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Digital Archive International History Declassified

November 30, 1962

CABLE FROM THE CHINESE EMBASSY IN CUBA, 'MEMORANDUM OF CONVERSATION BETWEEN AMBASSADOR SHEN AND FOREIGN MINISTER RAúL'

This document was made possible with support from the Leon Levy Foundation

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    A diplomatic meeting between Shen Jian, China’s Ambassador to Cuba, and Raúl Roa Garcia, Cuba’s Foreign Minister.
    "Cable from the Chinese Embassy in Cuba, 'Memorandum of Conversation between Ambassador Shen and Foreign Minister Raúl'," November 30, 1962, History and Public Policy Program Digital Archive, PRC FMA 111-00361-04, 1-6. Translated by Zhang Qian. https://digitalarchive.wilsoncenter.org/document/115078
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30 November 1960

Memorandum of Conversation between Ambassador Shen [Jian] and Foreign Minister Raul [Roa Garcia]

Shen: When I was about to return to China from Cuba, you asked me to bring back the fourth volume of The Selected Works of Mao Zedong. This is what I bring from Beijing.

Roa: Thank you very much. This is a generous gift. Many comrades will envy me because of it.

Shen: This is a copy of the statement issued by our government on 30 November in support of the IRO [Integrated Revolutionary Organizations] and the statement of the council of ministers. The master copy hasn’t arrived yet though.

Roa: Thank you. I want to take this opportunity, on behalf of our government, to thank the Chinese people. The Chinese government, at the difficult moment of a possible imminent invasion, expressed support to Cuba, in particular, the support for the Five Demands, for our activities at the UN, and for our position adopted in the negotiation in the US We want to take this opportunity to tell Comrade Ambassador, which Comrade Ambassador may probably have already known, that we have proposed a draft of trilateral parties which stipulates three countries’ duties and also includes our Five Demands. Without spending more words, as Comrade Ambassador is bound to know, the US will not accept it.

Besides, we also expressed that we agree to multiple inspections, including the one from the US. But this is in line with the overall solution to the Caribbean Crisis; in other words, the [US] has to accept Cuba’s Five Demands. This is the current situation. It’s likely, or almost certain, that Cuba will issue a statement by itself [i.e., and not jointly with the US and Soviet Union—ed.]. The reason for it is that the development of the situation leaves Cuba with no other choices. This independent statement will express our point of view and our assessment of the crisis from the beginning to the end; will point out that the only solution to the Caribbean Crisis is to accept Cuba’s Five Demands; [and] will also point out that although war is temporarily avoided, peace is not achieved since the US is still implementing its aggressive policies; Cuba is ready to participate in all sorts of negotiations, but it will not sell its sovereignty, or yield, nor will it agree to any solution that would damage its sovereignty. We hold that peace could not be achieved by handing over our power; [we] must stand up to aggressors with dignity and be firm. We said many times that Cuba would not fail. The fact of this period proves that Cuba, indeed, did not fail. This is the brief report of the current situation and the prospect for the Security Council due in the early next week.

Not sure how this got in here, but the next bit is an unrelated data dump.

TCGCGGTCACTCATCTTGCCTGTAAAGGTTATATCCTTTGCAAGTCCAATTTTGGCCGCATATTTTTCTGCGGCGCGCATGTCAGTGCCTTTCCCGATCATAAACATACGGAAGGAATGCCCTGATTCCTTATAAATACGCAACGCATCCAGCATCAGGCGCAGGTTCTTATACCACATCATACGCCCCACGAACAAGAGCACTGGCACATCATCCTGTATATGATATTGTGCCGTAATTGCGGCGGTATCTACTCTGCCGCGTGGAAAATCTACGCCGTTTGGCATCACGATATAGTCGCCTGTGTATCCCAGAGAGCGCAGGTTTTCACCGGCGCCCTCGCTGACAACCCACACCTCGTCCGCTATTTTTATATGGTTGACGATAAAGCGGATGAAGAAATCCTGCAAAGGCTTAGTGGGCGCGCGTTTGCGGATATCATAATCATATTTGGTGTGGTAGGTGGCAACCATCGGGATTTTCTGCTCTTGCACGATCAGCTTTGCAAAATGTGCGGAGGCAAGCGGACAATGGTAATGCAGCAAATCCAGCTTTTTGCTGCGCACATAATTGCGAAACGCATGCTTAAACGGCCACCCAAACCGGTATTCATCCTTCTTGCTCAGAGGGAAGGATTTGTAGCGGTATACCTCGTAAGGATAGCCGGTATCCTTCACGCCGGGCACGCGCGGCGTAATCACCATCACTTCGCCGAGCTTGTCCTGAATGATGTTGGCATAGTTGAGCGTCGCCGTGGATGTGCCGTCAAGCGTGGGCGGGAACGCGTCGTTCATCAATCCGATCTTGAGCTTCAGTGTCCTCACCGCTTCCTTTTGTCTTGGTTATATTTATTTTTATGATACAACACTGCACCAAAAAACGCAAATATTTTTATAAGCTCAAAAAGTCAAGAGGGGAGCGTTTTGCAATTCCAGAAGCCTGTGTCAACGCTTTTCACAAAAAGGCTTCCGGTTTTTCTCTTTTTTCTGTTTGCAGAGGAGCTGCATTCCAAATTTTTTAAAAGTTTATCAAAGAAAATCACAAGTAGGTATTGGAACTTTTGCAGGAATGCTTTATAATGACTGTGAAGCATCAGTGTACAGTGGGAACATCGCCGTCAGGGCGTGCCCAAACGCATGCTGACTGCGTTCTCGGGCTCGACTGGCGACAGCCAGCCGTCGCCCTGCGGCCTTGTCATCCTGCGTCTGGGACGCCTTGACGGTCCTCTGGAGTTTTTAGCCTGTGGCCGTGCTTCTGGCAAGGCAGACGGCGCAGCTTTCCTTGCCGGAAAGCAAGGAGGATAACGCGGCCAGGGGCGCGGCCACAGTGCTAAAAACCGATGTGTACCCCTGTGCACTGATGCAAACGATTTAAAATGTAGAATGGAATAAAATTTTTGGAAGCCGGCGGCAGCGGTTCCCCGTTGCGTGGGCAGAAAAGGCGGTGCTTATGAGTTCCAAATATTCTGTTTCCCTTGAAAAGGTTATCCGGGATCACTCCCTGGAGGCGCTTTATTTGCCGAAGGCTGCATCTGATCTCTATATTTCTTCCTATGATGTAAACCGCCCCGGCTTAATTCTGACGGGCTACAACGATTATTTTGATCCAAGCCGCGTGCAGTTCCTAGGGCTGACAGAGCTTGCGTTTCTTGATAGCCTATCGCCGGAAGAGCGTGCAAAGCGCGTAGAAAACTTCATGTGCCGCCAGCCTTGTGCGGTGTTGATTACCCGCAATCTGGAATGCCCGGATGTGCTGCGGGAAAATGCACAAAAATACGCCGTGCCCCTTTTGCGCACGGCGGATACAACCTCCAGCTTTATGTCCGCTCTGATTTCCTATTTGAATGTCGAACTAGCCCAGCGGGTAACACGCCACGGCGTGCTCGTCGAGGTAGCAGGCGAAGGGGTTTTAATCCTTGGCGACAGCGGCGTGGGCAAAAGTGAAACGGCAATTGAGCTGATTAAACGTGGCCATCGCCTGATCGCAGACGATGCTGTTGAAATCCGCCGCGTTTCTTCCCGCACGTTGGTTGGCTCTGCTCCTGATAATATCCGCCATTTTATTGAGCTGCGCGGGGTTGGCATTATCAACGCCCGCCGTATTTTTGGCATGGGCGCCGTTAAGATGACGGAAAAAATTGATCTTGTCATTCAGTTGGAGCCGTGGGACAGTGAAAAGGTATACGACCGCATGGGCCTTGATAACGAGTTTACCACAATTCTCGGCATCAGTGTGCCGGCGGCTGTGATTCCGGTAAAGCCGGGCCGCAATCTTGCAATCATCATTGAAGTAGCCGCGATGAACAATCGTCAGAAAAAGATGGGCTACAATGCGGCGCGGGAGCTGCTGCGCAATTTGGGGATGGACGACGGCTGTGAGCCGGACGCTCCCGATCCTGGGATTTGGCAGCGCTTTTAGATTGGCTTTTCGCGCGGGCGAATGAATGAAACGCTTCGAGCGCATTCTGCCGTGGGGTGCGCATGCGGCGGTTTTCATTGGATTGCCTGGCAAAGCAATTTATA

Shen: It is on 17 October that I left Havana. On my arrival in Beijing, the situation in Cuba became tense. Being absent at the most tense moment of the situation in Cuba is a regret. But a redeeming feature is to see how our government, party, and people spared no efforts in supporting Cuba: we adopted the Marxist-Leninist approach. We noticed that the Cuban people in difficulty were so united that they resembled one person, uniting around the leadership with Premier Fidel [Castro] as the head. Our government issued statements several times in support of Cuba, and people voluntarily rallied in both cities and villages, demonstrated and assembled. In Beijing alone, demonstrations lasted four days, from dawn until dark, [occurring] in front of the Cuban embassy with one million participants. Over those days, the comrades of your embassy, especially the chargé d’affaires, Comrade Bide Luosuo [sic], chanted slogans and condemned US imperialism. I bring a documentary film this time and you could watch it when [you are] free. We are prepared to give as a present one [such film] to the Cuban government. We believe that Cuba has made great achievements in this struggle. Cuba’s struggle is not just for Cuba, but also for the Latin American people and for the people of the world. This struggle proves that a people, or a nation, could defend its sovereignty or dignity only by relying on its own strength. I have been away from Cuba for one month, during which [I] was receiving news only from papers. There are many things I don’t know. Perhaps [I] will ask you to talk about them sometime.

Roa: All right, when I get rid of the busy tasks here. You know, over these days, apart from our soldiers and our people, this department is the center of all these tasks. Perhaps I shall go to your embassy sometime, or invite you to come to my home for a quiet talk. In this period, there are many extraordinarily interesting things to do.

Shen: Yes. The struggle of the Cuban people is very complex, in which there is not only the problem of imperialism; there is also a problem of another aspect.